16 August 2013

Unintended Consequences: Irrigation Canals and Malaria

Mosquitoes and plants thrive where there is water. Farmers in arid regions who use irrigation systems to collect water also construct a mosquito breeding ground.

New research shows that irrigation systems malaria prone areas can cause an increase in local malaria risk that lasts for more than a decade. Even when health authorities mount a response to kill off mosquitoes using insecticides, the problem of malaria is still worse than before the open water.

“In these dry, fragile ecosystems, where increase in water availability from rainfall is the limiting factor for malaria transmission, irrigation infrastructure can drastically alter mosquito population abundance to levels above the threshold needed to maintain malaria transmission,” said lead author and University of Michigan graduate student Andres Baeza.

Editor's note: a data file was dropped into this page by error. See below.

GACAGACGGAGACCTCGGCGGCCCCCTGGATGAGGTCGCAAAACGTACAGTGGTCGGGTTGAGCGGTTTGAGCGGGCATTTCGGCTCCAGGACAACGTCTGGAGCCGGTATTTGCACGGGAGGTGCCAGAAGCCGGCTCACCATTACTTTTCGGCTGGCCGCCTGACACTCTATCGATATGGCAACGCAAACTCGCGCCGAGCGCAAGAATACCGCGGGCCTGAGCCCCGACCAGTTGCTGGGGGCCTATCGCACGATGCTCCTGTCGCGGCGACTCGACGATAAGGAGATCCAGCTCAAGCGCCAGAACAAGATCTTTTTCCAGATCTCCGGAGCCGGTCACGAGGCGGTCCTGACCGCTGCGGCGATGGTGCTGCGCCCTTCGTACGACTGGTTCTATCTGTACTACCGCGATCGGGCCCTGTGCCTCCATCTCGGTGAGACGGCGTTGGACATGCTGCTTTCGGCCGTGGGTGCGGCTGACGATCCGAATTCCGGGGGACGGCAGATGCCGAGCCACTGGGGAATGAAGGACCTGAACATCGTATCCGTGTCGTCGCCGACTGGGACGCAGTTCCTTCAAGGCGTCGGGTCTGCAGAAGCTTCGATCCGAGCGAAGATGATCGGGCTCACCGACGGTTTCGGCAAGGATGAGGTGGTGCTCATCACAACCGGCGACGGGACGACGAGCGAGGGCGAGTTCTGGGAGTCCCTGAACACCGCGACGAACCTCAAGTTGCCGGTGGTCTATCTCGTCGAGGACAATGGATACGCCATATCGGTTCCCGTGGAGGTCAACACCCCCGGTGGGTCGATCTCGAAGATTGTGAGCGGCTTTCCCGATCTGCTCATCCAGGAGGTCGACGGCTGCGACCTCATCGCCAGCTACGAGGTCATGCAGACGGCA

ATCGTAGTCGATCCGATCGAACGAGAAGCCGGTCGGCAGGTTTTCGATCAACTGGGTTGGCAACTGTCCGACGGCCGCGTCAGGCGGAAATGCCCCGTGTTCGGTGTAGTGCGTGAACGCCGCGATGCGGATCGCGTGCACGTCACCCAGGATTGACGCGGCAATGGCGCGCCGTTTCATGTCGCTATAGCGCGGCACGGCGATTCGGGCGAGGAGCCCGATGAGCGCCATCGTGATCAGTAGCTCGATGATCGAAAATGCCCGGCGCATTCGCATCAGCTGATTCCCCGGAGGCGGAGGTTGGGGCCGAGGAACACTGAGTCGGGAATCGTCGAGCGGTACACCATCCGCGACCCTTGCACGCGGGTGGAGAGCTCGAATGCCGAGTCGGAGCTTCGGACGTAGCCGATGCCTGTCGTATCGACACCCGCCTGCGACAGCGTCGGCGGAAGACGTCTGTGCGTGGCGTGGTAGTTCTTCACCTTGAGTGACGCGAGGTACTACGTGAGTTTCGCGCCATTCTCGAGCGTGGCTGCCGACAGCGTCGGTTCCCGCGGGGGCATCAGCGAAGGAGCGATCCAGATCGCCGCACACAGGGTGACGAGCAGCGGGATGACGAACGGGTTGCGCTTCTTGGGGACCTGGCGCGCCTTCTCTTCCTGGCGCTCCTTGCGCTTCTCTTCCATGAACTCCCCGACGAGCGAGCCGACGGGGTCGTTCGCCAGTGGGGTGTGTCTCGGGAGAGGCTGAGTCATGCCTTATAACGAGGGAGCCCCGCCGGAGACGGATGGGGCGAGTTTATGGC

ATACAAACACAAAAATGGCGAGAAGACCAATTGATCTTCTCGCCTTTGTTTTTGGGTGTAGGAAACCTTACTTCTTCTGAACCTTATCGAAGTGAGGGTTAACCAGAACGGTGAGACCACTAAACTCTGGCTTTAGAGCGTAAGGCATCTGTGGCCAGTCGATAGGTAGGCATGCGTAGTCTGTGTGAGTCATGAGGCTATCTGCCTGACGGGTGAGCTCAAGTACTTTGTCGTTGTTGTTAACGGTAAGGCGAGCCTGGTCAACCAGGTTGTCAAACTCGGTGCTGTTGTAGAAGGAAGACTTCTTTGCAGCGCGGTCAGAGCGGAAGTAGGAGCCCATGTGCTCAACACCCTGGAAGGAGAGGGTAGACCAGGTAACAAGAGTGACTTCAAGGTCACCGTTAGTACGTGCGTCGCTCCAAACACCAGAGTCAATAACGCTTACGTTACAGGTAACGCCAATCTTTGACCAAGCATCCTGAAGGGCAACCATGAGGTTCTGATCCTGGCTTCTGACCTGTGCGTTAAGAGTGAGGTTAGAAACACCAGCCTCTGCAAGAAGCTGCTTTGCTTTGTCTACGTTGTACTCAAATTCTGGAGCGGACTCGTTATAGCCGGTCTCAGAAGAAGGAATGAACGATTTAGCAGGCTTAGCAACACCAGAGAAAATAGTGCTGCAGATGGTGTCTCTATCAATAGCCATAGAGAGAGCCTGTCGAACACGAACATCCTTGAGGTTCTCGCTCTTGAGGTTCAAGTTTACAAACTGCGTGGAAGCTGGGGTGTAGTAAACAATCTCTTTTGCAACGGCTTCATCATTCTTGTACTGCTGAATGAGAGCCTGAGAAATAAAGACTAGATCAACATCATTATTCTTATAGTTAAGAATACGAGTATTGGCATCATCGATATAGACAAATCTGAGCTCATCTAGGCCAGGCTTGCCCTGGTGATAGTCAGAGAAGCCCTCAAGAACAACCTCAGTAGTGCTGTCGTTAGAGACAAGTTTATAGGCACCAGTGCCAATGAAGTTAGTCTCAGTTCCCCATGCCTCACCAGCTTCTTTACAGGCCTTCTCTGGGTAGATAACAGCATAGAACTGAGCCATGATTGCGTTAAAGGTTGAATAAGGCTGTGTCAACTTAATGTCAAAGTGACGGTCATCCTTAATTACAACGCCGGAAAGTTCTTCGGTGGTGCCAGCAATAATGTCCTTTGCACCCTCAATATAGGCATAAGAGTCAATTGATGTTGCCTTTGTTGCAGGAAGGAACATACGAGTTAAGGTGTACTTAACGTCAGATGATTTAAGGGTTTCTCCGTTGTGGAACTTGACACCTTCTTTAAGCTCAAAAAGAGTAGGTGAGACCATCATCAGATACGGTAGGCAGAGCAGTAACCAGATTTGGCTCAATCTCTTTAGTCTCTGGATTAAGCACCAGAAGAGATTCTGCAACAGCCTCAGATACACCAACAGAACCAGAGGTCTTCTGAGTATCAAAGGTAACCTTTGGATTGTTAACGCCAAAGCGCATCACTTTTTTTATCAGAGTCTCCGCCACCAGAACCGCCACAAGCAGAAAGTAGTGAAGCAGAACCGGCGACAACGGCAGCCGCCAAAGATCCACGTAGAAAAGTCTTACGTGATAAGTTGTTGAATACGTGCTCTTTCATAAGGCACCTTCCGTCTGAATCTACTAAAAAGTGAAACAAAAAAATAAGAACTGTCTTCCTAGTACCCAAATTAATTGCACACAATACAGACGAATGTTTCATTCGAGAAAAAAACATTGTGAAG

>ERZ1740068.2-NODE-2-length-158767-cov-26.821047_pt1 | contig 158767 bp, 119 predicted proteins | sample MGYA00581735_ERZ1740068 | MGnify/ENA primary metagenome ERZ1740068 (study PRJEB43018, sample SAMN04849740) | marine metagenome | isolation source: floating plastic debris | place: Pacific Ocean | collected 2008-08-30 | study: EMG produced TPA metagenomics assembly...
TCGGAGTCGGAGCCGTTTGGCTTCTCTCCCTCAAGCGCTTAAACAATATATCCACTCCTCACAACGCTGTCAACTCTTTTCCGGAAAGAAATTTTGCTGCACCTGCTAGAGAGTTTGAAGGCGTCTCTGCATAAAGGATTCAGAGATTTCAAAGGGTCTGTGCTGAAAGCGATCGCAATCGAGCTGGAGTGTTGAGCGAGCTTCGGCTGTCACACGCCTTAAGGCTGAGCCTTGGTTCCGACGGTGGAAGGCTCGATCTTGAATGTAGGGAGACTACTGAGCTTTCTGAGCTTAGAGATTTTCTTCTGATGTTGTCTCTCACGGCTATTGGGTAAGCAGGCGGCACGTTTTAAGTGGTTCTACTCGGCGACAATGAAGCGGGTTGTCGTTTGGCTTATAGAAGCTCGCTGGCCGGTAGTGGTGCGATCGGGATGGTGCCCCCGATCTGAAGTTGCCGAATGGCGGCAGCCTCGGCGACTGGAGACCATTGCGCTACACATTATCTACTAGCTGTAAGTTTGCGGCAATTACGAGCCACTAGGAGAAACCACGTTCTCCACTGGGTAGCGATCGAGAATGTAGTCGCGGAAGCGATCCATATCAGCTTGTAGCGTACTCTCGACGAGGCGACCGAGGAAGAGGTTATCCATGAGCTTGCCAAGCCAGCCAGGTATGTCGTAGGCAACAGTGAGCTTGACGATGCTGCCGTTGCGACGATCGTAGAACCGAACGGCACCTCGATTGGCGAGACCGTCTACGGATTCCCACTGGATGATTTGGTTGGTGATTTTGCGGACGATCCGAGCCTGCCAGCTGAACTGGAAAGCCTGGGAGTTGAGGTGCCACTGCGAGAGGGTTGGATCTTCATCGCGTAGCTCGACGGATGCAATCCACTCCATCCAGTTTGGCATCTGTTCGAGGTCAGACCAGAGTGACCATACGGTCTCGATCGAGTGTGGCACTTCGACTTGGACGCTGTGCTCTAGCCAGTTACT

Baeza and her team studied cases of malaria in northwest India. Infrequent and inconsistent rain makes for more challenging farming and is why farmers employ various irrigation methods to ensure crop health. The study looked at the effects of a large irrigation project that will provide enough water to cover more than 47 million acres.

It is known that introducing irrigation to arid locations leads to an increase in malaria risk. The original thought was that malaria risk subsided rather quickly as families improved thanks to better farming conditions. This new research shows that is not quite the case. Irrigation does increase vegetation when it is introduced, meaning farms are doing much better. However, malaria risk persists for years after the introduction of the irrigation.

The researchers found that the areas that were transitioning to irrigation systems had higher malaria risk and also were where the most anti-malaria activity was taking place. India uses indoor residual spraying to clear mosquitoes from homes in the transition areas, but that has not been enough to eliminate the new risk.

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